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27 February 2024

New stem cell-based therapy could treat liver fibrosis

The new study demonstrates how mesenchymal stem cells can protect against, and reverse the damage from, liver fibrosis.

Liver fibrosis

A new study shows how mesenchymal stem cells (MSCs) can be used to reverse the scarring damage from liver fibrosis, thanks to new modifications from Professor Khuloud Al-Jamal and her laboratory.

Liver fibrosis is a condition where the liver becomes scarred due to long term damage of its cells, meaning it no longer functions. It is responsible for 3.5% of deaths globally and is a leading cause of premature death in the UK, with a 47% increase in cases within the last decade.

Currently, late-stage fibrosis can only be treated with transplants, which have a range of issues. Shortage of liver donations can delay much-needed procedures, and the surgery itself can be very costly for healthcare providers. These obstacles have led to a great interest in developing new therapeutic approaches to help treat liver fibrosis.

A new study, led by Professor Khuloud Al-Jamal and published in Nature Nanotechnology, builds on research in Hepatic Stellate Cells (HSCs), which are found in the liver. Researchers have focused on these cells as they grow and transform when the liver experiences inflammation, contributing to fibrosis.

The paper looks at a modified version of mesenchymal stem cells (MSCs) that are already known to carry anti-HSCs molecules in cellular pockets (called extracellular vesicles) that, when released, can combat inflammation and liver fibrosis.

The authors modified the MSCs to protect them from being destroyed by the patient’s immune system. They coated the cells in albumin sponge – a protein that protects molecules in the bloodstream. The albumin ensures that the cellular pockets can evade attacks from the immune system and enter the inside of the HSCs.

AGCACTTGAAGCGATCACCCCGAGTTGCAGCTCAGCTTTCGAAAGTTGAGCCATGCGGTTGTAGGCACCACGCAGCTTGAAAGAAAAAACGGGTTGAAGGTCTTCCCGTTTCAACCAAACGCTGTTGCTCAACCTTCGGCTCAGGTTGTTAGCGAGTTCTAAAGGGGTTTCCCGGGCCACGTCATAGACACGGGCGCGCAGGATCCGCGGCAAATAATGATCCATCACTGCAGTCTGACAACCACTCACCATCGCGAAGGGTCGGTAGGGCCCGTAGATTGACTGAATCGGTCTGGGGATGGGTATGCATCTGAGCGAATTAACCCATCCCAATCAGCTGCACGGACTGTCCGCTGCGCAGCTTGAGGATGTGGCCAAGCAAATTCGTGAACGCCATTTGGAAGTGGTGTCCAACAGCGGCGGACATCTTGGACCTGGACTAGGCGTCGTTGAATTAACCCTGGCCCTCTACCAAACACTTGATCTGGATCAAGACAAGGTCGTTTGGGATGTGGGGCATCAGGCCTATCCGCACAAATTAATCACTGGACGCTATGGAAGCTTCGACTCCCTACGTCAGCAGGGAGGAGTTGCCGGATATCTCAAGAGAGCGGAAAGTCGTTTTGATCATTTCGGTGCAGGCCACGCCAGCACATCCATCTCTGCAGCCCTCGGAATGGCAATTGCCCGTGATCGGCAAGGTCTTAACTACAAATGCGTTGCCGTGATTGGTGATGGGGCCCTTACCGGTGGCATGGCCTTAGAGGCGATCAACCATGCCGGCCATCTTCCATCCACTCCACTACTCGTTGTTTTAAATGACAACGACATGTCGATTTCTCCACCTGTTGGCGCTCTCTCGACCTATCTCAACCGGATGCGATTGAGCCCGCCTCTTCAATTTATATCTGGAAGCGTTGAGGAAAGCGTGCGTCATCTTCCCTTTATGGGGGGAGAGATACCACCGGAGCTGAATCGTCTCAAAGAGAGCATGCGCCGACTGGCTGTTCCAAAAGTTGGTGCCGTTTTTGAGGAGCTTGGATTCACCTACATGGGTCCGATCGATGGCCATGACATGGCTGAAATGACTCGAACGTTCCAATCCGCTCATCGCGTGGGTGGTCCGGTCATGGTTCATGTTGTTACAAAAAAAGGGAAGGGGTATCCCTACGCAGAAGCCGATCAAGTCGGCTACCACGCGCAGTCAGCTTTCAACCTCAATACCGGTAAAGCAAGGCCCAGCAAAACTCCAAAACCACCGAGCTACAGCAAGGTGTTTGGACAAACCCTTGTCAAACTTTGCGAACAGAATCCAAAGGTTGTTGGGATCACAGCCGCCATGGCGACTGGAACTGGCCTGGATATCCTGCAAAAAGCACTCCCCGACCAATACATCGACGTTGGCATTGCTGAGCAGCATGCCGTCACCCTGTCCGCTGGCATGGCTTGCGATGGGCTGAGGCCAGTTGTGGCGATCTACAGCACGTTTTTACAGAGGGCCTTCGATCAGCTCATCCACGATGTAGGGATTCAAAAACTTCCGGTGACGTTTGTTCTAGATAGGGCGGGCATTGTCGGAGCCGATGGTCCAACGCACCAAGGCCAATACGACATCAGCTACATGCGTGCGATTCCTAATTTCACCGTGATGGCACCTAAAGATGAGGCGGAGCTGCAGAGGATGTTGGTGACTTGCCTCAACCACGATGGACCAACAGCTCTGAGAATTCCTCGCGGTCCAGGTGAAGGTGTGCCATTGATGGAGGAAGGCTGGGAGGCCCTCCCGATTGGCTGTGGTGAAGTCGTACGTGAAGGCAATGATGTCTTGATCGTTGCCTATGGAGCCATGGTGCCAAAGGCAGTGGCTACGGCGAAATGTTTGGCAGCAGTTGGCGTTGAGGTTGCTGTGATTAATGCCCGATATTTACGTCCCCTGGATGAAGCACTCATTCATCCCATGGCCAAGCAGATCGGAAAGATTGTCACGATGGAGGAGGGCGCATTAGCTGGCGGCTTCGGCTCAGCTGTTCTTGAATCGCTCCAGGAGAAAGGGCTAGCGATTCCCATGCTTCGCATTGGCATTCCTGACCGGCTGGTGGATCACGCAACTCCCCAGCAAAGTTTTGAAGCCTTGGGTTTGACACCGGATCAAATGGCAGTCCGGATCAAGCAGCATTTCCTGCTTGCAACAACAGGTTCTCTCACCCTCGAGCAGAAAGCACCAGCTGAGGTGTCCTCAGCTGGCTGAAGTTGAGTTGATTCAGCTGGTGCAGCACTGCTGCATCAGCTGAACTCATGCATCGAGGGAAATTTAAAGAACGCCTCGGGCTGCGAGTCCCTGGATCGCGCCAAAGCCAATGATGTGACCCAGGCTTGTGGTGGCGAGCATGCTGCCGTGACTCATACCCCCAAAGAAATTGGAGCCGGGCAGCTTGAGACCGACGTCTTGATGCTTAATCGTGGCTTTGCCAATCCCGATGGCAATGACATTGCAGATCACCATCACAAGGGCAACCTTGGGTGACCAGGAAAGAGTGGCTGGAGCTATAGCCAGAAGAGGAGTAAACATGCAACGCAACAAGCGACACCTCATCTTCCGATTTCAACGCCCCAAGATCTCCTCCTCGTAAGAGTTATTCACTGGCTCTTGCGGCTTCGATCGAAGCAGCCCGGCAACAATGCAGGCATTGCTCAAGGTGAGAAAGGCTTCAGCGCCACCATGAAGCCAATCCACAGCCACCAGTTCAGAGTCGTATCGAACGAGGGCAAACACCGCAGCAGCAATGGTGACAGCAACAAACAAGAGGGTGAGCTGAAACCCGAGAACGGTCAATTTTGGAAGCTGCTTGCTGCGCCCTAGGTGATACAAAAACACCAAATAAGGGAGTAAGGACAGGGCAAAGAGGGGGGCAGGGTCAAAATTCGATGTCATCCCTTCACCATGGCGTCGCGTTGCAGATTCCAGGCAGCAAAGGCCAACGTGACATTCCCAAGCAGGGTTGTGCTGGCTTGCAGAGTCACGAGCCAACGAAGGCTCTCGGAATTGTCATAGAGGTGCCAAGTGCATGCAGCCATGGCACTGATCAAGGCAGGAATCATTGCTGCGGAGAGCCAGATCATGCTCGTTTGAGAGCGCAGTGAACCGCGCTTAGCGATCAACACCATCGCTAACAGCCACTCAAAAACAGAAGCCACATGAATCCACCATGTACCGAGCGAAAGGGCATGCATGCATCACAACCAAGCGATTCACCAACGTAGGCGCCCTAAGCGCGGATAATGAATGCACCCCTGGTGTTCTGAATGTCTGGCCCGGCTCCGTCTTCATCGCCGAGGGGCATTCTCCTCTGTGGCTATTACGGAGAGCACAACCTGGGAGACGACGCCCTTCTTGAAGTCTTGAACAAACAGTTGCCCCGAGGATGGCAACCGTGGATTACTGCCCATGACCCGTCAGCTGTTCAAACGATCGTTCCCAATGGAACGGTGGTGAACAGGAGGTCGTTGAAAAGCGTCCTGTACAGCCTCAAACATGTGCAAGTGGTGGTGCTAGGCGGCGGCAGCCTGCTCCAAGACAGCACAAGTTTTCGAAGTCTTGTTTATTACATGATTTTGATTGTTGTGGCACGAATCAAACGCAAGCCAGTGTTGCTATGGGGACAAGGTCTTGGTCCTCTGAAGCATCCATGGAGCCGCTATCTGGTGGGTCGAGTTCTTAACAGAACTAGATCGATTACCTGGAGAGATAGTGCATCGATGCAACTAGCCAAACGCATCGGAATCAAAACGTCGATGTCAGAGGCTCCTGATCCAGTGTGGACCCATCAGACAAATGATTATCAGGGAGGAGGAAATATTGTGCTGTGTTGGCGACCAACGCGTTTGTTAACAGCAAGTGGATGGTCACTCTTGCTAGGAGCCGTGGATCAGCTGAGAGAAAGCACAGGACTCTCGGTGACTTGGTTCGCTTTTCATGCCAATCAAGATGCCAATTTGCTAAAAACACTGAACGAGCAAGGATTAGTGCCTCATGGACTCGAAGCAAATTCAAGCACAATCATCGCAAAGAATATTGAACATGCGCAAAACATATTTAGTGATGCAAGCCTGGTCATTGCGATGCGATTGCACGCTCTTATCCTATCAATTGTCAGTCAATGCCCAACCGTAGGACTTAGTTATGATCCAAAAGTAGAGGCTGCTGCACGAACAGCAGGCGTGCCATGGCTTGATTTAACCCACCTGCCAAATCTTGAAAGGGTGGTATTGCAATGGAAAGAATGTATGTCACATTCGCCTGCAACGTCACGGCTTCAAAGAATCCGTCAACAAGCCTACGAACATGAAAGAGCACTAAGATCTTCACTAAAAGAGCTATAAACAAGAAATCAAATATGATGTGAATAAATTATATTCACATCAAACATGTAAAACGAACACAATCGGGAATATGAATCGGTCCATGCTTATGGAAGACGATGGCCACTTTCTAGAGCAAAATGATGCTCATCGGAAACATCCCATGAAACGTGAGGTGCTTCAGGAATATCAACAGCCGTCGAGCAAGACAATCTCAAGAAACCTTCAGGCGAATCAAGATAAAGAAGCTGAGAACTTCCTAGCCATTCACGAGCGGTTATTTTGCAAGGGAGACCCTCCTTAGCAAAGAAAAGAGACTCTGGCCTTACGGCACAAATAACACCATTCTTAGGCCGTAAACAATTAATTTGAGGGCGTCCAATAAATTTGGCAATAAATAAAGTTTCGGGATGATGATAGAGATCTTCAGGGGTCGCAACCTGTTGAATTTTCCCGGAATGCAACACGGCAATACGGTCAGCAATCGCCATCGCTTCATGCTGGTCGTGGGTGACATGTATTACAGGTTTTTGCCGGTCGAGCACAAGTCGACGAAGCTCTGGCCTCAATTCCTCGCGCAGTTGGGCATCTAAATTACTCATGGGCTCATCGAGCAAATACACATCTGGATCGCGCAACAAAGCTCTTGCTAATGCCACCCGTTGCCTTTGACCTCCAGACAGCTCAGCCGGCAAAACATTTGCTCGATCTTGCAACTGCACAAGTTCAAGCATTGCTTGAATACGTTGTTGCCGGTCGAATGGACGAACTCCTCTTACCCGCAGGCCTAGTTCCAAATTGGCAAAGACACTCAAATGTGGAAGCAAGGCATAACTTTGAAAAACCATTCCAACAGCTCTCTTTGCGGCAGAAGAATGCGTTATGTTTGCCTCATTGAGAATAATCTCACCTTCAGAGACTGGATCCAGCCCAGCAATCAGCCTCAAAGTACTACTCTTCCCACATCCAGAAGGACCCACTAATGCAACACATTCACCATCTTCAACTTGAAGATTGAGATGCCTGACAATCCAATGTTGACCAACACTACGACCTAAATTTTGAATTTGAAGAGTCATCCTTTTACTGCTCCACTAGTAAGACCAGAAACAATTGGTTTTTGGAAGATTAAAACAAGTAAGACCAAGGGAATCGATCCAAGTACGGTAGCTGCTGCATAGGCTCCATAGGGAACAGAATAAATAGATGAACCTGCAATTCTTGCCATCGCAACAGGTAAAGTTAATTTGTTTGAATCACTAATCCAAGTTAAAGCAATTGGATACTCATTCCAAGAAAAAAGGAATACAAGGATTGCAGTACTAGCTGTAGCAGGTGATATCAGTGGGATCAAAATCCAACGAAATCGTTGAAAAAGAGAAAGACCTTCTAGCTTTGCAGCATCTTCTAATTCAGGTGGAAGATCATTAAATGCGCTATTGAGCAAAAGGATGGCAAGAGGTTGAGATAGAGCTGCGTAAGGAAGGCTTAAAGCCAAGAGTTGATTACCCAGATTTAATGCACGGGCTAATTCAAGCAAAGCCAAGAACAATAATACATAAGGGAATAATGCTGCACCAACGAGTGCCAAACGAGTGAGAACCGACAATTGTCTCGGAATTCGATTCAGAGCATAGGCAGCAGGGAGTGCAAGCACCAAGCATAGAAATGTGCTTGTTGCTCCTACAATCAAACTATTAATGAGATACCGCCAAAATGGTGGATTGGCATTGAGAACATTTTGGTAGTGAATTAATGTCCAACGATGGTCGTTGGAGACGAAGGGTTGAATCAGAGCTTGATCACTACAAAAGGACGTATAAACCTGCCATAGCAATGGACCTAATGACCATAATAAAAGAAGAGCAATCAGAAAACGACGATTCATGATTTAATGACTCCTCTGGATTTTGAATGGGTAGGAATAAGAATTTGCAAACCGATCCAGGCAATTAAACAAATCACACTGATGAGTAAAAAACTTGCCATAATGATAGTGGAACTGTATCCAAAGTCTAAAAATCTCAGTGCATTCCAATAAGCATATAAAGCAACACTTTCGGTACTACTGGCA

Professor Al-Jamal said: “Working with a team of great and enthusiastic scientific and industrial collaborators has enabled us to bring this platform to another level. Revadee-Liam Or (a King’s PGR International PhD Scholarship Awardee) led this work on an easy method to alter protein corona coating of extracellular vesicles in mesenchymal stem cells.”

Results showed that their modified MSCs performed better than the conventional version when tested in a liver fibrosis disease model. Not only did they reduce inflammation and tissue scarring in the liver by deactivating HSCs, but they also activated the regeneration of liver cells.

All of this suggests that it could be a very effective treatment that doesn’t just stop liver fibrosis, but also helps repair its damage in the liver. As albumin sponge HSCs are easy to manufacture, it would also be very cost-effective approach that could provide faster treatment for patients.

We believe that this approach will offer a treatment option for liver fibrosis of multiple types in a drug-free manner. It will also overcome the limitation of donor shortages for liver transplantation.”

Khuloud Al-Jamal, Professor of Drug Delivery & Nanomedicine

In this story

Khuloud T. Al-Jamal

Professor of Drug Delivery & Nanomedicine and Head of Medicines Development